Find out more about Glencore’s approach to rehabilitation
We are thrilled to have Glencore as our Platinum Sponsor for the upcoming Life of Mine Conference in Brisbane 2021. Life of Mine will explore the full life cycle of a mine from exploration to rehabilitation. Discover how Glencore is achieving sustainable outcomes during and after mining within their operations.
Glencore’s purpose is to responsibly source commodities advancing everyday life. Committed to robust environmental management, Glencore’s performance is focused on minimising our impact on the environment and surrounding communities during and after mining.
At Glencore, we integrate environmental considerations into our strategic planning, management systems and day-to-day operations. Our rehabilitation in New South Wales and Queensland is among the best in the mining industry and a great source of pride for our workforce.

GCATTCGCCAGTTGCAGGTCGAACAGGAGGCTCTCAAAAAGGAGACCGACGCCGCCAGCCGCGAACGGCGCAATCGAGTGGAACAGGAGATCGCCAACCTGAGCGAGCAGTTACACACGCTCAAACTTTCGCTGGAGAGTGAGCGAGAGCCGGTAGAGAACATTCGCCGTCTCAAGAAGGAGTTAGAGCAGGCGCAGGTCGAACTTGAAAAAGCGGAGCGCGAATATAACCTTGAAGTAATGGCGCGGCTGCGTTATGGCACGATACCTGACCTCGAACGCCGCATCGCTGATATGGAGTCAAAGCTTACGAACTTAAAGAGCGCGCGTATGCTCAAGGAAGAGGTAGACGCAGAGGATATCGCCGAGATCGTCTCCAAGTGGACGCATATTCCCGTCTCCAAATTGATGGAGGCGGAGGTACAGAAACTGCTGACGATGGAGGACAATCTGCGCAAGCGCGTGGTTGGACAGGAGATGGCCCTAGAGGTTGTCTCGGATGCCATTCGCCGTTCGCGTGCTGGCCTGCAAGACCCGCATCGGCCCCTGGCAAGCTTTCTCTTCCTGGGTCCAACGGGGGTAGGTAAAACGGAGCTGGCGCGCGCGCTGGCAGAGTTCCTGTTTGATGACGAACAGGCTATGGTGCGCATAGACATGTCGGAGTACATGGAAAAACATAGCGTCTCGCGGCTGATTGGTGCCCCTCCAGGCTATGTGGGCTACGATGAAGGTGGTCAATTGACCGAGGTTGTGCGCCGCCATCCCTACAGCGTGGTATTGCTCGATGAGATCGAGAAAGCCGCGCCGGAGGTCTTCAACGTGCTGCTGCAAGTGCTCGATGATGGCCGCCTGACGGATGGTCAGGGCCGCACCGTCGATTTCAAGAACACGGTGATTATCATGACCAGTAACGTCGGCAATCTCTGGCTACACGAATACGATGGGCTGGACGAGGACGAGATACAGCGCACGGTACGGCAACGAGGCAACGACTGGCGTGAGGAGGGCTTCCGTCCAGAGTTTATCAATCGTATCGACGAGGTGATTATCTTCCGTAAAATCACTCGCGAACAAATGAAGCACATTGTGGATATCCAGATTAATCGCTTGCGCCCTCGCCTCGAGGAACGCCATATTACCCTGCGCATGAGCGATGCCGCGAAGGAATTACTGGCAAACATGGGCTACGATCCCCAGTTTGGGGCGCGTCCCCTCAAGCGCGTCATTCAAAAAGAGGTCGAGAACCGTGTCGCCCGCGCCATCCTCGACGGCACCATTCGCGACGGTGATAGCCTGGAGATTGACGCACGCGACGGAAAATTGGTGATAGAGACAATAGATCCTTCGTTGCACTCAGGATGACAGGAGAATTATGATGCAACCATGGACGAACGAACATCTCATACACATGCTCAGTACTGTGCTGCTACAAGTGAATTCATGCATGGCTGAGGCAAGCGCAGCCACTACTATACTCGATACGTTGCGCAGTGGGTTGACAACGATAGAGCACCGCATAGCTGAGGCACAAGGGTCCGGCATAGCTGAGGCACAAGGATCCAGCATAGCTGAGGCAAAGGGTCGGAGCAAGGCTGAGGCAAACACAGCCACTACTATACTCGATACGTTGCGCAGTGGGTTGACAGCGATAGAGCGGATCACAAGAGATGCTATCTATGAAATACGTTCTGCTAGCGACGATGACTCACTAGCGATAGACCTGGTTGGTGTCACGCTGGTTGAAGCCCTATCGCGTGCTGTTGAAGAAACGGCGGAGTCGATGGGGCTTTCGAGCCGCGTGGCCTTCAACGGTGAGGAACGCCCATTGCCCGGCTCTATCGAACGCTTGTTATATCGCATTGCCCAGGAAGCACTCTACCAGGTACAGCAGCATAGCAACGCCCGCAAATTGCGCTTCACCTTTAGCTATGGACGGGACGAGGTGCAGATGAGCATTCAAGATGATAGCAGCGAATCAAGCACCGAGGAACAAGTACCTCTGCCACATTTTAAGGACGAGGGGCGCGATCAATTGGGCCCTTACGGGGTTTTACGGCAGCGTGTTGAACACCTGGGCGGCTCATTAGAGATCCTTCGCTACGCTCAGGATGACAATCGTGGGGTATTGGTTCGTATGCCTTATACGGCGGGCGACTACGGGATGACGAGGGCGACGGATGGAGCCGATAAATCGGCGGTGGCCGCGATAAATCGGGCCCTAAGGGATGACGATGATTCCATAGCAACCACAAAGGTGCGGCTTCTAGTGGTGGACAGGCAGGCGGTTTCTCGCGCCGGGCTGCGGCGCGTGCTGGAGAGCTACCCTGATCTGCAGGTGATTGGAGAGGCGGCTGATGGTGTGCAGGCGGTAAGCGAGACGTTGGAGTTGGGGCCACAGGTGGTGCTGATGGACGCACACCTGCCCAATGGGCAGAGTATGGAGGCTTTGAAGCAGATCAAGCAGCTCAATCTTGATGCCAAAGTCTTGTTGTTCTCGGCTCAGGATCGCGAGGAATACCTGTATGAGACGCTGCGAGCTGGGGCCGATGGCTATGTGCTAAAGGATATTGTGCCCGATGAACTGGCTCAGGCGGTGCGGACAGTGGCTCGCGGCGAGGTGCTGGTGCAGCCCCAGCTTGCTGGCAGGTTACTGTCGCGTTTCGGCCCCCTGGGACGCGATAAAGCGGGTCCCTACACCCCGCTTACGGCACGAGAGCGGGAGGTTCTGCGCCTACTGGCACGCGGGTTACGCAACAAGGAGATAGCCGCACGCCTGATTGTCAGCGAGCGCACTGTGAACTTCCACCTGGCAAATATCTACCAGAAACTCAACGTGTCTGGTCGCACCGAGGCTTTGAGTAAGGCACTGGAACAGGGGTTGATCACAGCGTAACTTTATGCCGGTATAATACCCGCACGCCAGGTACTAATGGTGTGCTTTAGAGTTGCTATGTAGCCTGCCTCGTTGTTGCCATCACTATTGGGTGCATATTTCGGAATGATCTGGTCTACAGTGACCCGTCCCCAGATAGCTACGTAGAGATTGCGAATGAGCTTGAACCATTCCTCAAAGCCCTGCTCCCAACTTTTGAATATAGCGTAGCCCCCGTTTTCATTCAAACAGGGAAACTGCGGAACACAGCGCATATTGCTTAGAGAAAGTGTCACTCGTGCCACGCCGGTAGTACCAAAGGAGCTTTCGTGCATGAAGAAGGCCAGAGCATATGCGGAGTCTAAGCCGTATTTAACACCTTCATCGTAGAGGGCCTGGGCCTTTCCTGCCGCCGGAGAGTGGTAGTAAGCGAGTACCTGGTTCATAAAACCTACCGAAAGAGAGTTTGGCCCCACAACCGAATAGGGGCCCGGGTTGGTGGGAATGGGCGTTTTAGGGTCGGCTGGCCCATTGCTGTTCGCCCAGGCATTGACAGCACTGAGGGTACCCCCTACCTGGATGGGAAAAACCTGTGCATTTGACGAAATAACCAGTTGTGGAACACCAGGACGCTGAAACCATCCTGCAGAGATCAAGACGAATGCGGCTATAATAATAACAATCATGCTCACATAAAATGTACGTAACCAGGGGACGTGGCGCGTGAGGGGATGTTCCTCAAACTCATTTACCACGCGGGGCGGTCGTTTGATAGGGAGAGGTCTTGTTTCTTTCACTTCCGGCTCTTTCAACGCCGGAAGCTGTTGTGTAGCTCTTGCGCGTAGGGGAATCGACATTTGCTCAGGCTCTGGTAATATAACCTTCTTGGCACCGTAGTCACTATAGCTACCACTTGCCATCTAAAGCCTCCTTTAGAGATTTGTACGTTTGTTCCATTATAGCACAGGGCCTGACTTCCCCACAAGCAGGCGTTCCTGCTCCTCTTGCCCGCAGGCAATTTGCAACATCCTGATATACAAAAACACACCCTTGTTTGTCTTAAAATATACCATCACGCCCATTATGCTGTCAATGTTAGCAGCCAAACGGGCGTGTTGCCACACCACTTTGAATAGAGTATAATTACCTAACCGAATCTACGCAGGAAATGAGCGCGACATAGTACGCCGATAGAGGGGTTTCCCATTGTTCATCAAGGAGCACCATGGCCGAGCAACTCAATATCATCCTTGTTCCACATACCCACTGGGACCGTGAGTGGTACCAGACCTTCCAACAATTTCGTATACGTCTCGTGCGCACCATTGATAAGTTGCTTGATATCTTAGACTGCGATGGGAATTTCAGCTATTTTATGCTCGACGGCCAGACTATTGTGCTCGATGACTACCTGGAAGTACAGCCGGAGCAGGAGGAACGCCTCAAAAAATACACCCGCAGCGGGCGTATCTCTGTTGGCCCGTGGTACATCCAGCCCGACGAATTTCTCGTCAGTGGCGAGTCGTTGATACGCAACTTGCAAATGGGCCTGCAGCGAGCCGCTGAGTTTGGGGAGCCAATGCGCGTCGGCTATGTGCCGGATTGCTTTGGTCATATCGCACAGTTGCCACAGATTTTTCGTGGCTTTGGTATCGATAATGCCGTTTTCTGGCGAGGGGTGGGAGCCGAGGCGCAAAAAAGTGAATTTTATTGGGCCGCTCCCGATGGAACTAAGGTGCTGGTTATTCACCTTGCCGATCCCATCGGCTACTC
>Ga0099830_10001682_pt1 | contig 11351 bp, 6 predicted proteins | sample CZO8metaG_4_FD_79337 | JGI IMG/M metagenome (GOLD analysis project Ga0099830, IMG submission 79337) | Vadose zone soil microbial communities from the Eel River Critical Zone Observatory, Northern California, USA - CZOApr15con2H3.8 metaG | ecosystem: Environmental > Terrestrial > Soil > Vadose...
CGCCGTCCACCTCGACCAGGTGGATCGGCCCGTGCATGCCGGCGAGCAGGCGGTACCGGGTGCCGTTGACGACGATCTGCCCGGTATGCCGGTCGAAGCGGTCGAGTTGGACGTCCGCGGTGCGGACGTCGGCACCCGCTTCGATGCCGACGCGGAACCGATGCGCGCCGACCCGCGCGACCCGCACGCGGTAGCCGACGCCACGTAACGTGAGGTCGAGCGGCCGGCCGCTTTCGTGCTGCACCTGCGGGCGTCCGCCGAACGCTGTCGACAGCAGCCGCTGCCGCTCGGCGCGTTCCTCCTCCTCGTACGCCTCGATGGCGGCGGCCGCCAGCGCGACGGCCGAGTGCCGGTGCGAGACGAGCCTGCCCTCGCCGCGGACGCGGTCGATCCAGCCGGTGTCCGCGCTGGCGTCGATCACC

In 2020, Glencore’s Australian coal operations completed progressive rehabilitation of more than 1,380 hectares of mined land, the fifth successive year that we have achieved the ambitious target of more than 1,000 ha in a year.
Glencore also received further Government sign-off for areas of this work during the year:
- Oaky Creek Coal operation in central Queensland achieved certification for 133 ha of rehabilitation of former open cut workings.
- Collinsville Open Cut mine, the oldest operating mine in Queensland, achieved sign off for 99 ha of rehabilitation over a previous mining area known as Belmore.
- Former Westside open cut mine in the Hunter Region became the first in the NSW coal industry to achieve certification under contemporary mine rehabilitation completion criteria with sign-off for 38 ha of rehabilitation, and
- Ulan Coal operation in central west NSW also achieved certification for 52 ha of rehabilitation.